D'Aulaires' Book of Greek Myths

Last updated Thursday, March 24, 2011

Author: Ingri and Edgar D'Aulaire
Date of Publication: 1992
ISBN: 0440406943
Grade Level: 5th    (GLCs: Click here for grade level guidelines.)
Date(s) Used: Apr. 2011

Synopsis: Review: Amazon.com

No education is complete without a large slice of Greek mythology. And there's no better way of meeting that literary quota than with the D'Aulaires' book. All the great gods and goddesses of ancient Greece are depicted in this big, beautiful classic, lovingly illustrated and skillfully told. Young readers will be dazzled by mighty Zeus, lord of the universe; stirred by elegant Athena, goddess of wisdom; intimidated by powerful Hera, queen of Olympus; and chilled by moody Poseidon, ruler of the sea. These often impetuous immortals flounce and frolic, get indiscreet, and get even. From petty squabbles to heroic deeds, their actions cover the range of godly--and mortal--personalities.

Note to readers:
•  On the 4th page of the book there is a family tree with all the names of the gods, linked by their fathers names' and pictures.
•  Gaea, the Mother earth goddess, is pronounced "jee-uh", with emphasis on the 1st syllable. For other names that are hard to pronounce, feel free to model for the kids how you can just settle on pronunciations and not worry much about pronouncing them correctly.
•  Readers are encouraged to read the first pages through pg. 23, then turn back to the table of contents and ask which gods' stories they would like to hear next. Feel free to read them in order, too. If the kids get bored with gods, then the following pages have interesting stories they may like:
pp. 70 – 75, "Minor Gods…", "Prometheus", "Pandora". pp. 124-127, "King Midas" & "Sisyphus". pp. 148 -156, "Theseus". pp. 178-184, "The Apples of Love & the Apple of Dischord".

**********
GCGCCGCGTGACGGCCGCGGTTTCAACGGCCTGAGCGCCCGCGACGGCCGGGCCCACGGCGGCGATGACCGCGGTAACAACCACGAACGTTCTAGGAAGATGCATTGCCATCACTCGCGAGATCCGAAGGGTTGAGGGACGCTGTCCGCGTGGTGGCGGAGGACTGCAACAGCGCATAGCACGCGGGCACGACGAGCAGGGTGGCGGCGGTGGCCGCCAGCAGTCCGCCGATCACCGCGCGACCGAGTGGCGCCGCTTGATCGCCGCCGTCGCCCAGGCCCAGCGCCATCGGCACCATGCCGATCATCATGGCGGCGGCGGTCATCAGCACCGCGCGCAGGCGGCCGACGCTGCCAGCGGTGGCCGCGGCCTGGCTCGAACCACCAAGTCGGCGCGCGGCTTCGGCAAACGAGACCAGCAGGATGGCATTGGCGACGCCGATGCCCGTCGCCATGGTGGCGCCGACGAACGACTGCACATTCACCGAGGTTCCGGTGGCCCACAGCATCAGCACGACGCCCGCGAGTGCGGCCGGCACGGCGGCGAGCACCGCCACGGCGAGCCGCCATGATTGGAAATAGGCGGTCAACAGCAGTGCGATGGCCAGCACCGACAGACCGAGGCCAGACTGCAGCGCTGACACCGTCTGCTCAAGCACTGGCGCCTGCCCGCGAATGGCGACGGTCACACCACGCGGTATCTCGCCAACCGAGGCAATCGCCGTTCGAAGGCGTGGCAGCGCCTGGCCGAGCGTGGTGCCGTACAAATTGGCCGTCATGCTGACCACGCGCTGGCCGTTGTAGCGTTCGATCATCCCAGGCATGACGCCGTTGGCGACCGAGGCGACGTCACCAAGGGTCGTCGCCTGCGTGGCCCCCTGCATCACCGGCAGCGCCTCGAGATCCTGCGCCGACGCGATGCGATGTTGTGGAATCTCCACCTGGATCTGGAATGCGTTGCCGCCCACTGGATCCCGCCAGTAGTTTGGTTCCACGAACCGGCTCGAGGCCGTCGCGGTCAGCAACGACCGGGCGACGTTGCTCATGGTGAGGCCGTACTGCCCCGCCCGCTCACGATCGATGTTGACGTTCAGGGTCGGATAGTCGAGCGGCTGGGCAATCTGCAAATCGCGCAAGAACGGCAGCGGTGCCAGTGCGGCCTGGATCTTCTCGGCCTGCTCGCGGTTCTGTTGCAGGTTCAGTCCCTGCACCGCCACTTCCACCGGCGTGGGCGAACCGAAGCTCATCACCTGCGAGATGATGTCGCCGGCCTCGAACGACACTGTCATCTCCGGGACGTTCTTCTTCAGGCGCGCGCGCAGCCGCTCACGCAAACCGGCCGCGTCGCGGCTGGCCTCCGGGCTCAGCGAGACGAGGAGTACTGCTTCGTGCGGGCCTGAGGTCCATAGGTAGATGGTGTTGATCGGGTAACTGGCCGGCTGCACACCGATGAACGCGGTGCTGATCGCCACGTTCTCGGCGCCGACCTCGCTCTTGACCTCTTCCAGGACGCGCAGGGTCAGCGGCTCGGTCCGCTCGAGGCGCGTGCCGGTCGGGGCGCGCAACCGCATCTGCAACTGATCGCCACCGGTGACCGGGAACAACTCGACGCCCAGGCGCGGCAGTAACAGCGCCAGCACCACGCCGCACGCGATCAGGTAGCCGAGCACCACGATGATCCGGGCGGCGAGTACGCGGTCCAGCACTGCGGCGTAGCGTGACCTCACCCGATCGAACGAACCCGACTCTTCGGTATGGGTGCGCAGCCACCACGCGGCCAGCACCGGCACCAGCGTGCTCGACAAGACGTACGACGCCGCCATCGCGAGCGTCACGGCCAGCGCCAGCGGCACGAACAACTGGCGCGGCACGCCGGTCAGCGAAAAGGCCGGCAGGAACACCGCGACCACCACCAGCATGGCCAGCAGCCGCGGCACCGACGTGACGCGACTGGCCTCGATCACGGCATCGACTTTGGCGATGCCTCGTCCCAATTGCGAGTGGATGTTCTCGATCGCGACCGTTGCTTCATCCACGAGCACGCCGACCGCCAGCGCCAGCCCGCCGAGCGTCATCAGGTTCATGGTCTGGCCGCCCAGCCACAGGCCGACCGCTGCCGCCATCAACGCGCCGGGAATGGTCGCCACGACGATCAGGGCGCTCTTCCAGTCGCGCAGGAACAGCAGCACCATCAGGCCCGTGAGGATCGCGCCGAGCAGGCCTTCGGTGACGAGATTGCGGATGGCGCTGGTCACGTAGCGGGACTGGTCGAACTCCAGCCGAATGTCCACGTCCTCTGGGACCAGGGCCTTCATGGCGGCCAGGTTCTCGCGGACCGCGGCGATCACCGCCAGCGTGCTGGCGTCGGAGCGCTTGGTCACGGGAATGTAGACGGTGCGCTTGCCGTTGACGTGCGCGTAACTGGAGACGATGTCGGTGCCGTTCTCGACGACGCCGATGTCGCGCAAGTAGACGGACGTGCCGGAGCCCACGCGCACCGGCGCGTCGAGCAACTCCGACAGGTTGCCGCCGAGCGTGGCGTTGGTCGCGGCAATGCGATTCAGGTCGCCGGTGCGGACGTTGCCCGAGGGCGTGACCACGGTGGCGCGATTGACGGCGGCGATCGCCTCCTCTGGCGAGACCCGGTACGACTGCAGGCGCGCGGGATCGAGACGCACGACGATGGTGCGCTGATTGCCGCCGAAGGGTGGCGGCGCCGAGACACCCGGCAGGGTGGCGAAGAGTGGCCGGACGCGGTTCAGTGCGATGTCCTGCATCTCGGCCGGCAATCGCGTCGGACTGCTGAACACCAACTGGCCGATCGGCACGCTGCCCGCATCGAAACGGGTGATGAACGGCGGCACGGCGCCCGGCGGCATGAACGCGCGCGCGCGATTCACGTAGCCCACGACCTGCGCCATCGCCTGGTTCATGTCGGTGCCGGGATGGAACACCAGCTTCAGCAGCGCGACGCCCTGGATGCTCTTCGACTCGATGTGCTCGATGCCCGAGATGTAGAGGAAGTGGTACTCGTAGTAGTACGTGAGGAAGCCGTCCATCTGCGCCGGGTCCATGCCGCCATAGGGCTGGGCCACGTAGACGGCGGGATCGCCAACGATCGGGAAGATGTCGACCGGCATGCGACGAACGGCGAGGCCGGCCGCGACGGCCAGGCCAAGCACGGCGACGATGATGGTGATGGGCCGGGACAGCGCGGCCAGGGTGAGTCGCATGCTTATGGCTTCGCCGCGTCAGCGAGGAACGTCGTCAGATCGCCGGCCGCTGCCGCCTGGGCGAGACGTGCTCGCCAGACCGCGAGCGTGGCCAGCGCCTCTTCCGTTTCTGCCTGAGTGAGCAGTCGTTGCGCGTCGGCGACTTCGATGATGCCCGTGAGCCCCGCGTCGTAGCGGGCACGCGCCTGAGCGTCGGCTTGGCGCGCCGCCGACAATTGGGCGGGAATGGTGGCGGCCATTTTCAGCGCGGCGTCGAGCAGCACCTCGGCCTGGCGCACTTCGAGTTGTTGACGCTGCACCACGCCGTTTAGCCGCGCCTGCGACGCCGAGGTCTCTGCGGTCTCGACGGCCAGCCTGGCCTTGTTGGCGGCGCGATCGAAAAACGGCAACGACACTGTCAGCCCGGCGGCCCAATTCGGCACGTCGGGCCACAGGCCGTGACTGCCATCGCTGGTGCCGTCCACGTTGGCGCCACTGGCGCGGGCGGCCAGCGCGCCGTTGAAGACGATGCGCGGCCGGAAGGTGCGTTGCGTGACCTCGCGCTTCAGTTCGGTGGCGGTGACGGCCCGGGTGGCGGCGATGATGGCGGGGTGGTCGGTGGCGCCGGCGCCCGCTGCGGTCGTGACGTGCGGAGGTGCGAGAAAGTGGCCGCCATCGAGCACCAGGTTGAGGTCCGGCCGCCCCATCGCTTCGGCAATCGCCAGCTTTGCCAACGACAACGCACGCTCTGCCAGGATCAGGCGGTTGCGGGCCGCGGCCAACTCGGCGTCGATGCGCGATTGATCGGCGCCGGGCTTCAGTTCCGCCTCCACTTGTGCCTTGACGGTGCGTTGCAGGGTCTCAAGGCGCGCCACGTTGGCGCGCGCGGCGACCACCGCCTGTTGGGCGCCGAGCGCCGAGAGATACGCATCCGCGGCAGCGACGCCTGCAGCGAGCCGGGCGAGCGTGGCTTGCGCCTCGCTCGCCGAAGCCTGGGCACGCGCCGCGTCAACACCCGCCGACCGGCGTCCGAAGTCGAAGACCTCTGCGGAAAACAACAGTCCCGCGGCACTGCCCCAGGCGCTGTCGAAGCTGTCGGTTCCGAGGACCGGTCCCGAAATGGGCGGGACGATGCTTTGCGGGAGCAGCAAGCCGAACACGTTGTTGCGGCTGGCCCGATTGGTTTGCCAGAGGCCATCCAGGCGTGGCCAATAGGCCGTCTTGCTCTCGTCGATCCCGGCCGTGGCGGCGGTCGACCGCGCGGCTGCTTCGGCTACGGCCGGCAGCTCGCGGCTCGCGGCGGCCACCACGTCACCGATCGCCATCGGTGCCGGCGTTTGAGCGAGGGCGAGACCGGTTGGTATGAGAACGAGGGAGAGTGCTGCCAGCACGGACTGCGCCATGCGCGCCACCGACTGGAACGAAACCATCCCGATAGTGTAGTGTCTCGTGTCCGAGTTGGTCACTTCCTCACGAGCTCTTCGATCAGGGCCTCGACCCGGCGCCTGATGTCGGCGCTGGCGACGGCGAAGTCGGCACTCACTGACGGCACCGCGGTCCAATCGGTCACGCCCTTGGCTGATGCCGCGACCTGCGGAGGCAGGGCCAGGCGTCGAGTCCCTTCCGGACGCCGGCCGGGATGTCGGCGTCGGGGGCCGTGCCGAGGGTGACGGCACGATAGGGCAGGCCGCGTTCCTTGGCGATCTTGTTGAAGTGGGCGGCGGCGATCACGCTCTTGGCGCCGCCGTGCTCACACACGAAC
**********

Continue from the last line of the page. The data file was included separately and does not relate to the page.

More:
•  The Romans adopted the Greek gods as their own, though gave them different names. For example, Zeus=Jupiter, Poseidon=Neptune, Aphrodite=Venus, Hades=Pluto, Ares=Mars, etc.

Discussion topics for before reading:
•  What do you know about Greeks or Greek mythology?
•  Do you know where Greece is? (there should be a map of the Mediterranean or a globe in the classroom)
•  Have you every heard of Zeus, Poseidon or Aphrodite? What do you know about them? Have you ever heard of Mt. Olympus?

Discussion topics for during/after reading:
•  As we read the stories, watch for names of gods that are also English words (e.g. Iris is the name of a goddess and the colored parts of our eyes). Also, watch for explanations of natural events (e.g. the monster Typhon is trapped under Mt. Aetna, which is an active volcano).
•  Are there any stories you have heard that have similarities to the Greek myths we are reading?
•  Do any of the Greek Gods, creatures or stories show up in movies or video games you know?
•  Are these myths similar to soap operas or reality tv shows?
•  Which god or human would you most like to be? Which are you most like?
•  What is different about the Greek Gods and myths and other gods or myths you know? (e.g. the Greek gods are immortal (even when swallowed by their father), but most of the Norse Gods can and will die. The Greek gods look like people, whereas other gods often look like monsters.

Craft ideas:
•  Make a holiday ornament of a Greek god. Draw and color one of the characters from the book. Cut the figure out and attach an ornament hook.
•  Draw any scene from the Greek myths you read today. Or, create your own Greek myth from the Greek Gods you read about today, or draw a scene from your myth.
•  Create a movie poster for a movie version of a myth you read today. What actors and actresses would you have play the gods and characters in the myth?
•  Draw a modern-day version of one of the gods, e.g. Aphrodite as a super-model on a magazine cover.

*Note: These craft ideas are just suggestions. You can use them, but you don’t have to use them. You can expand upon them, or add your own twist. Remember, though, that the focus of your time should not be on the development and execution of a craft; the focus should be on the read-aloud and the enjoyment of the book!